Student-driven Sustainability Project of the Year Award

Social Enterprise for Economic Development (SEED)

Finalist of the Student-driven Sustainability Project of the Year Award


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Project sustainability is often expensive and painful thus rarely in place. Institutional concerted effort is required to ensure annual replicability of SEED-UMK. Top management support, capacities building ranging from staff competencies, resources to execution team with strong beliefs in orchestrating teaching, learning, research, community engagement, industry partnership, international networking into one service learning project, are essential. Having SEED Chapters successfully implemented in Indonesia, Malaysia, Vietnam, Thailand and the Philippines, SEED was hailed as an “excellent example for more responsibility in business education” (by United Nations’ Head of PRME, Manuel Escudero), when presented at the first UN PRME Global Conference in 2008. The President of the Republic of Indonesia, who visited the first SEED village at Cisandori, Bandung in 2010, praised the villagers for their “creative problem solving”, which is the outcome of SEED participants working with villagers in developing the enterprise plan. The SEED program has helped villagers with different needs, from poor villagers requiring livelihoods to displaced indigenous tribesmen requiring help to adapt to modern life (Temiars in Malaysia). The success of SEED everywhere testifies to its replicability, adaptability, scalability, and extension to new contexts and audiences (new communities and students of non-management disciplines) with consistently high quality learning and contribution to villagers’ well-being. SEED prepares students to be effective future leaders, who are intercultural, empathizing, entrepreneurial, creative problem solvers, capable of empowering others to have similar problem-solving capabilities through mindset change, and thereby, potentially help transform communities and the world to meet the challenges arisen from globalization.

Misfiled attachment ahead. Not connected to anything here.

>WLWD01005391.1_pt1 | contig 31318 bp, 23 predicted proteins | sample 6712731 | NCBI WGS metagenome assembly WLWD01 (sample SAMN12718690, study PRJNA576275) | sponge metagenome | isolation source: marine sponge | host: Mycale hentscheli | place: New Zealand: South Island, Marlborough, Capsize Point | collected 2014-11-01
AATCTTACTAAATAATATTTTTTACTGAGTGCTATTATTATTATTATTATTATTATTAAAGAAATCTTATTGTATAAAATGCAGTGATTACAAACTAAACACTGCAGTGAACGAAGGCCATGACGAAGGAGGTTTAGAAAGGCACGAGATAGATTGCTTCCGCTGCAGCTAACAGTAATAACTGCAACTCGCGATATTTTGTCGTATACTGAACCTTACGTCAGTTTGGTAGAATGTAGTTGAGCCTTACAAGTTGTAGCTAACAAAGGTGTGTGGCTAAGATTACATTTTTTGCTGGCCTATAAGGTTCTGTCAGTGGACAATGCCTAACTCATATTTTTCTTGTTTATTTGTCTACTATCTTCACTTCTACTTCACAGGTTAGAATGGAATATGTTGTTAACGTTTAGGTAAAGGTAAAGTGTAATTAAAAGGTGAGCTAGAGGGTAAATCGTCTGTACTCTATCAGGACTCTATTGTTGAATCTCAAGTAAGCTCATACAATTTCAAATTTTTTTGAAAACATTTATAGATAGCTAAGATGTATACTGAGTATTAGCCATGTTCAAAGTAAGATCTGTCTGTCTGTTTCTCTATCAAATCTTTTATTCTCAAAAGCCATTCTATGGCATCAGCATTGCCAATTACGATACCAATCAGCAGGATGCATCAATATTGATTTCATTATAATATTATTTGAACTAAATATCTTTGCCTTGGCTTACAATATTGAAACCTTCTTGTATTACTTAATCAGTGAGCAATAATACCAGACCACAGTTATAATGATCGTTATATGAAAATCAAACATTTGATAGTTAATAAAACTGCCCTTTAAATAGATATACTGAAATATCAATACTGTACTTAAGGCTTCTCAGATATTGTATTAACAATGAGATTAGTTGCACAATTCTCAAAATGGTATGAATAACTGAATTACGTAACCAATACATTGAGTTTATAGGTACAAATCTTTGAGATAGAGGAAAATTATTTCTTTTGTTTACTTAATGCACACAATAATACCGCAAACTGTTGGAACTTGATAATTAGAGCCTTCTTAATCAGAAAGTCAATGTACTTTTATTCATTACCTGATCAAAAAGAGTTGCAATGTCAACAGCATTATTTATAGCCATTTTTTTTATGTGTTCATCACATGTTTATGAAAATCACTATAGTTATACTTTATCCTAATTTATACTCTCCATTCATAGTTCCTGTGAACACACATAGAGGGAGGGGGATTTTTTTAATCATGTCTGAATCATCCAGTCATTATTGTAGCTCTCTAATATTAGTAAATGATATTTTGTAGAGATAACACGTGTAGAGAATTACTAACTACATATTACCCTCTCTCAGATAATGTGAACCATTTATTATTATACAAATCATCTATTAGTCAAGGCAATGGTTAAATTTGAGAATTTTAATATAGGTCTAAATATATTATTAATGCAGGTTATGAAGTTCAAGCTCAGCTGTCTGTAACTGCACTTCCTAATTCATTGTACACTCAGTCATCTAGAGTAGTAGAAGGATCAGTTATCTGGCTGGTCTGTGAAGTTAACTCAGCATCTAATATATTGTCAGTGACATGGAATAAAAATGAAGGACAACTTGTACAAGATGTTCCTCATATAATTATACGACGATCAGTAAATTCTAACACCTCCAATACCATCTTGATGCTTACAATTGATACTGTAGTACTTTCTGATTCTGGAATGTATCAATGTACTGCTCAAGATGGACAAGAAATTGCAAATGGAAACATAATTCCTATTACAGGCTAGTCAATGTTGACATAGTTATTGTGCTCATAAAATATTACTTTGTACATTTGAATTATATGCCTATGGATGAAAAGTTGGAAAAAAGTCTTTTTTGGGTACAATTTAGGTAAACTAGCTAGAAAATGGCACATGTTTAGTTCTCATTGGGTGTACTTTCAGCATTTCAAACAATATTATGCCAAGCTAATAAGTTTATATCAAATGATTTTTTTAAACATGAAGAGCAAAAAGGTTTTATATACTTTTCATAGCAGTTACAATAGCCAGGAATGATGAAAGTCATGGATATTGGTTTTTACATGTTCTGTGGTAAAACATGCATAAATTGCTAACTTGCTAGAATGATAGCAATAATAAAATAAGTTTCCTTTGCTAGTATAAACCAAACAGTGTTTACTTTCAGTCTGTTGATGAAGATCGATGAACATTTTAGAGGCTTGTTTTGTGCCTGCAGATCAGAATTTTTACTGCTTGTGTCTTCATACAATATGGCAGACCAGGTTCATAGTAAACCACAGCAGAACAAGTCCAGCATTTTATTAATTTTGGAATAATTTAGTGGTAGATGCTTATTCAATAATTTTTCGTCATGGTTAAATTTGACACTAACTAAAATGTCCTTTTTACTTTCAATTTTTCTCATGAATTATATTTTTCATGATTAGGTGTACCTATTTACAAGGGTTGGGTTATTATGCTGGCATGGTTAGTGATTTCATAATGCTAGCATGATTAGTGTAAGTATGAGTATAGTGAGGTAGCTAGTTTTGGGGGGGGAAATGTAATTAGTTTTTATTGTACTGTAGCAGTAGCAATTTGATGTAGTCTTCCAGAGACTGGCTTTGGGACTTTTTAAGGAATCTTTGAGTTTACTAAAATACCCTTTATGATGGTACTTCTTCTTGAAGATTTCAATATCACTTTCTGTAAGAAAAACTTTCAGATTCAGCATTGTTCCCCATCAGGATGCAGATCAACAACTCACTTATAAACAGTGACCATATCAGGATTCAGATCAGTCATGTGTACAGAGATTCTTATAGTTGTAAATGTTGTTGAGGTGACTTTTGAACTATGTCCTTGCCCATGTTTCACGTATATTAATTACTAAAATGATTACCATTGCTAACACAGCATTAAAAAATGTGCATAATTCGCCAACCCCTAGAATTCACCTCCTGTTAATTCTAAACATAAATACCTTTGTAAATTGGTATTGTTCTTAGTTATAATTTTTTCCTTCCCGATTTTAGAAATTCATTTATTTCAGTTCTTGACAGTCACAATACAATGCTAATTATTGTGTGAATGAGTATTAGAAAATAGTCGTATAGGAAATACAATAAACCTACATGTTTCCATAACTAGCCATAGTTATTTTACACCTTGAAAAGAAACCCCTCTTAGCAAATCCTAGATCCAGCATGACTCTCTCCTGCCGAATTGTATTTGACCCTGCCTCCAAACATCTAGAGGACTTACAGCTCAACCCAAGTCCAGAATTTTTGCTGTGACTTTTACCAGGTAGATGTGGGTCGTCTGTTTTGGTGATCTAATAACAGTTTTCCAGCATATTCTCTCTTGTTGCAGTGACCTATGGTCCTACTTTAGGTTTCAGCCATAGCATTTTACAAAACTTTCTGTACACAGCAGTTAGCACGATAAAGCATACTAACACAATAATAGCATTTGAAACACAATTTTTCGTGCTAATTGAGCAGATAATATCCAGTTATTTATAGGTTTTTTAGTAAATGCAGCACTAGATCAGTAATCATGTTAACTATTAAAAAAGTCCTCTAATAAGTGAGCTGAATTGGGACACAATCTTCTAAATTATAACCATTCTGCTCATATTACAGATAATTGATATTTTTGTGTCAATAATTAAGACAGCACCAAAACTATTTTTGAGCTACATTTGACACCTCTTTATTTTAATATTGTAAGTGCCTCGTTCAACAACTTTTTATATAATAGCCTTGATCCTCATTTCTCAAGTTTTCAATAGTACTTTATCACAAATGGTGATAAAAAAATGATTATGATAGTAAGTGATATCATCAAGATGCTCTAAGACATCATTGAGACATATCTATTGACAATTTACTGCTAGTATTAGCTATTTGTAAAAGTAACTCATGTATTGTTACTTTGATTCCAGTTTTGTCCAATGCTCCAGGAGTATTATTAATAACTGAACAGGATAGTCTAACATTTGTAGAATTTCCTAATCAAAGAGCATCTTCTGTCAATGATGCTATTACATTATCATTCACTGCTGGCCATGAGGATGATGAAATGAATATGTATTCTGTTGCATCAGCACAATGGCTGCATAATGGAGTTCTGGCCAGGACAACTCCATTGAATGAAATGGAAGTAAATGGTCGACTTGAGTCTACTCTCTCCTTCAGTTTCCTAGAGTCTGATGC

Key People

Dato Ir. Dr Zainai Mohamed
Emeritus Professor
Faculty of Technology and Informatics,  Universiti Teknologi Malaysia

Dr Li Choy Chong
Emeritus Professor
University of St. Gallen, Switzerland


We thank Universiti Malaysia Kelantan, particularly Entrepreneurial Institute of UMK for the tremendous support given to the SEED Program throughout the past years. Special thanks to ASEAN Learning Network for program design and its member institutions for being the pillars of strength which ensures consistent international participation and program success.


SEED Program_Activity 1

SEED Program_Activity 2

SEED Program_Activity 3

SEED Program_Activity 4

SEED Program_Activity 5

SEED Program_Activity 6

SEED Program_Activity 7

SEED Program_Activity 8

SEED Program_Closing Activity

SEED Program_Student Presentation


Impacting lifes